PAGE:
This year American Jews may be enjoying crispy, hot latkes with their Thanksgiving turkey. Sounds like a delicious combo to me. Yummmm.

Yet, despite this year’s rare opportunity to celebrate a double dose of survival and gratitude, some things will always remain the same. The Story of Chanukah reaches back in time way past the struggling Pilgrims on New England’s rocky coast. It reaches back to 167 BCE when the Syrian king Antiochus desecrated the Temple and outlawed Jewish practices. The five sons of the Jewish priest, Mattithius, were incited to revolt. Chanukah celebrates their victory and the miracle of the light that lasted for eight days during the Temple’s  re-dedication.

This year the Judaica Sound Archives has created a special Chanukah Sing-a-long video featuring one of the songs sung by Gladys Gewirtz from Menorah’s “Chanukah Song Parade” album. Menorah Records which produced phonograph recordings during the 1940s and 1950s was a pioneer in producing recordings for Jewish children.

Jewish kiddie recordings

By , January 2, 2013 2:03 pm

If you can remember the 1940s and 1950s then you are old enough to remember the heyday of vinyl children’s records. Perhaps you sat for hours on end listening to the phonograph as its spinning turntable produced stories and songs that only seemed to improve  with each playing. This was the golden age  of American vintage kiddie recordings.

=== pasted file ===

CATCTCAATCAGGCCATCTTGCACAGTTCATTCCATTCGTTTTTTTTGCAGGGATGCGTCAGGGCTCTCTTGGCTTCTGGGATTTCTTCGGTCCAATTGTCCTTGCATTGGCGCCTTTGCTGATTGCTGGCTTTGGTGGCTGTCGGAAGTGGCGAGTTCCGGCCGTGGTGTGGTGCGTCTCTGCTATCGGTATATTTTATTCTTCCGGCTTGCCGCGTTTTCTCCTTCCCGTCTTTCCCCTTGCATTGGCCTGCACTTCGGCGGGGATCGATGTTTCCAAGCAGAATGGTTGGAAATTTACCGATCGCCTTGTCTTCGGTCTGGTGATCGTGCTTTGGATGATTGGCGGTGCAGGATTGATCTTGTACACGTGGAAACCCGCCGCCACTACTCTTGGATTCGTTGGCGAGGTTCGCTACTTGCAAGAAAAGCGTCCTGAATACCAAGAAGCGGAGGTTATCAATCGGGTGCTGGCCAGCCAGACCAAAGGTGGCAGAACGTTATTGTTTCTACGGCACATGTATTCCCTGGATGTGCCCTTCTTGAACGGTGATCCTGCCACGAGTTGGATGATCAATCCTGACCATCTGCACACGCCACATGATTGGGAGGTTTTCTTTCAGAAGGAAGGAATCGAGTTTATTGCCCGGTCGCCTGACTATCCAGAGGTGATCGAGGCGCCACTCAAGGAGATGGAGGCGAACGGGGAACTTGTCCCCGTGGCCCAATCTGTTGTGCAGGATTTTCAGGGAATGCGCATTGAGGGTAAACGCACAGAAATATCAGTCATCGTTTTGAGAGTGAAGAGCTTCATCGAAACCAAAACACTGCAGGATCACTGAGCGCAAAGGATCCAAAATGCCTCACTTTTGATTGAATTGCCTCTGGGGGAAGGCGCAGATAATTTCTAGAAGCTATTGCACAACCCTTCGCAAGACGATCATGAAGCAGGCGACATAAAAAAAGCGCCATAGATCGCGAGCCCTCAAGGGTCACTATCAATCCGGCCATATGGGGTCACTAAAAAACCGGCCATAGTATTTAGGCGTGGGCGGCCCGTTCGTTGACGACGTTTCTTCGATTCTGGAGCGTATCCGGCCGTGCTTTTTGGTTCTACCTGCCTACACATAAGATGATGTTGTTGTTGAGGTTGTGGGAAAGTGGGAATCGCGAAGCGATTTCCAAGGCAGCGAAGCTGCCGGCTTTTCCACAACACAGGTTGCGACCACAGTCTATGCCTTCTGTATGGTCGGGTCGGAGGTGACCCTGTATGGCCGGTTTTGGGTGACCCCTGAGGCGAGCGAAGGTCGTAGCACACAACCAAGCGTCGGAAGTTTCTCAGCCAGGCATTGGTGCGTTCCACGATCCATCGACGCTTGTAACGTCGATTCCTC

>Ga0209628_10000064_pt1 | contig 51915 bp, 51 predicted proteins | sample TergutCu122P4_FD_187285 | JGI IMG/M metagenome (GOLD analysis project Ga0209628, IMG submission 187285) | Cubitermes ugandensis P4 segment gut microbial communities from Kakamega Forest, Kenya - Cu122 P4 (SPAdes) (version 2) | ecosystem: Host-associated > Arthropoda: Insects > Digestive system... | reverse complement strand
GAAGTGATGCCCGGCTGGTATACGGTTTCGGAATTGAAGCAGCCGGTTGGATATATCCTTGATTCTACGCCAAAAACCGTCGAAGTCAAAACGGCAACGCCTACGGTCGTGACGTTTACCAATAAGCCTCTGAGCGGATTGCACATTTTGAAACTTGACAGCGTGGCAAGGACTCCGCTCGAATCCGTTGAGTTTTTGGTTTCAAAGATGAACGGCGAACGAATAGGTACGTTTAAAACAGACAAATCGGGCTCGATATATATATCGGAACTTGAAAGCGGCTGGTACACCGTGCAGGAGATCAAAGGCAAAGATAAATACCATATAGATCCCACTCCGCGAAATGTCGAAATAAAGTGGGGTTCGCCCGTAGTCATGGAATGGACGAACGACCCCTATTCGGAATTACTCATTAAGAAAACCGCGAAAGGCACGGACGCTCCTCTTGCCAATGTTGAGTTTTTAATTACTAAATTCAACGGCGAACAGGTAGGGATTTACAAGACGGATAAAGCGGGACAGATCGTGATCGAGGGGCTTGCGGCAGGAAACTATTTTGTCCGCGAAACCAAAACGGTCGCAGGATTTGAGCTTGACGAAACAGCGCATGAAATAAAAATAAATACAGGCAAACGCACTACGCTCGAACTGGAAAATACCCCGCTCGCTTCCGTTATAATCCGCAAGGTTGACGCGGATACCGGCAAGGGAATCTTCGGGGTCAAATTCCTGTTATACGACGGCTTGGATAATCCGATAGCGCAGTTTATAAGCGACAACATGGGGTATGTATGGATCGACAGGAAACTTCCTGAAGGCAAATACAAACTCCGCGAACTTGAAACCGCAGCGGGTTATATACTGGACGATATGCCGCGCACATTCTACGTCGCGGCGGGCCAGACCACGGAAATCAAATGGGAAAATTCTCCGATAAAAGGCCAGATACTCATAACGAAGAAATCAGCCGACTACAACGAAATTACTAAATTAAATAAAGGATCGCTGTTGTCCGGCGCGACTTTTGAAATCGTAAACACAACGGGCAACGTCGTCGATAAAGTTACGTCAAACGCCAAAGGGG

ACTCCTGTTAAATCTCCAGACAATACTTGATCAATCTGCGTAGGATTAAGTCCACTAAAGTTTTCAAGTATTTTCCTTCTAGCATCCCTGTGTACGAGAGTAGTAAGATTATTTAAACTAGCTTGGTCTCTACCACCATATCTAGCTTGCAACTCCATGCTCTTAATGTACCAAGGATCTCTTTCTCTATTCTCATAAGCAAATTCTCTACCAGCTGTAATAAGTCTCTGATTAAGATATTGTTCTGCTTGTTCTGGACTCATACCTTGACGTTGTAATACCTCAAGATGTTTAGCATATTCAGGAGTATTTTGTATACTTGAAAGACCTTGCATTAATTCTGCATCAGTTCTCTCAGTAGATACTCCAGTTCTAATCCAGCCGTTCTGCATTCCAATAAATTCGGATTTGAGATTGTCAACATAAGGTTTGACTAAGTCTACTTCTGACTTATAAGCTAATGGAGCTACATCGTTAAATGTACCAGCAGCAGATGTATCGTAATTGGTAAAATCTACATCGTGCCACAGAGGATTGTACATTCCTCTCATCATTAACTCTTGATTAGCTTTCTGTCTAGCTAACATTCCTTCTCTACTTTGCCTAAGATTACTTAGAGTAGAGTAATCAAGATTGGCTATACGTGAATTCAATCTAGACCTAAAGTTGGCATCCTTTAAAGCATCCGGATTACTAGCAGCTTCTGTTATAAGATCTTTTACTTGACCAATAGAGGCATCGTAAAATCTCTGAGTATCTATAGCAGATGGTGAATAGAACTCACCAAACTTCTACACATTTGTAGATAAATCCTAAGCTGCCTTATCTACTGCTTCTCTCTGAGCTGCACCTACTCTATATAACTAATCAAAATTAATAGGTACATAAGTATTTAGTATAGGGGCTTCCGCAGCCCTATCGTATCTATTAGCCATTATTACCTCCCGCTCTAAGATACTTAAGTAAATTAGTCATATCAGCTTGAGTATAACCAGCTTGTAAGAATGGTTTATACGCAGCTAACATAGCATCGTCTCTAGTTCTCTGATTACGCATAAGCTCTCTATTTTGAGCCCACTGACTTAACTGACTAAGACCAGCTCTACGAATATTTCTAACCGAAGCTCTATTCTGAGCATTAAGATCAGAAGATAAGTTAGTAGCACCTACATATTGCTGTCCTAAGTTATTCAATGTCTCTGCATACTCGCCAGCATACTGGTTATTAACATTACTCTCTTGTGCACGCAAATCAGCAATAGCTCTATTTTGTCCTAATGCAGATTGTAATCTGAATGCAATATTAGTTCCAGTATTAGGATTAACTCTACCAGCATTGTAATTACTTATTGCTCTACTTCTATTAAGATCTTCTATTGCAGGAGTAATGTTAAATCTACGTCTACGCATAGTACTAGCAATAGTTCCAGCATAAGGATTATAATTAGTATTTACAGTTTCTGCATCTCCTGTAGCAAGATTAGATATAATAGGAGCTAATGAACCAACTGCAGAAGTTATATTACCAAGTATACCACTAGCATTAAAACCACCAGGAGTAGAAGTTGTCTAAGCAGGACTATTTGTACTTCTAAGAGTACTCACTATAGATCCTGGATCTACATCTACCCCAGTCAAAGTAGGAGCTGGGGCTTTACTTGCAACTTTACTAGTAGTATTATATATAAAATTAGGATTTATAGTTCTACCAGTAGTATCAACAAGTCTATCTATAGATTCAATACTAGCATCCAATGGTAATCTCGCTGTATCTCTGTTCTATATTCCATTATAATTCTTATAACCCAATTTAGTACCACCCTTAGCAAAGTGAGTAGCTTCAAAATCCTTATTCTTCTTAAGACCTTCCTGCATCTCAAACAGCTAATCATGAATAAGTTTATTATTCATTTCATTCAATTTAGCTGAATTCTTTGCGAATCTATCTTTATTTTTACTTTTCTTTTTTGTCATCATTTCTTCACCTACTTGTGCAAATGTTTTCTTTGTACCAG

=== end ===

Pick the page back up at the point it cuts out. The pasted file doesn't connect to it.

Yet, it took a pioneer to ask: why not create kiddie records that would be relevant for Jewish children?

Gladys Gewirtz was that pioneer. She was the first to create recordings specifically for Jewish youngsters. Together with her sister, Roz Grossman, they produced recordings based on familiar fairy tales and nursery rhymes.

Many performers have created Jewish children’s records since that time. The Judaica Sound Archives is delighted to share with you its collection of more than 930 songs and stories for Jewish children on more than 60 albums.  Browse them all.


Yanky At The Pesach Seder With Zeude

Alef Bet in Song and Story: Fred Vogel & Jesse Silverstein

Sorry! I Just Don’t Have the Time – An Adventure Story for Jewish Children

Gladys Gewirtz: Pioneer of Jewish Children’s Music Dies

By , April 18, 2012 1:28 pm

Gladys Gewirtz circa 1965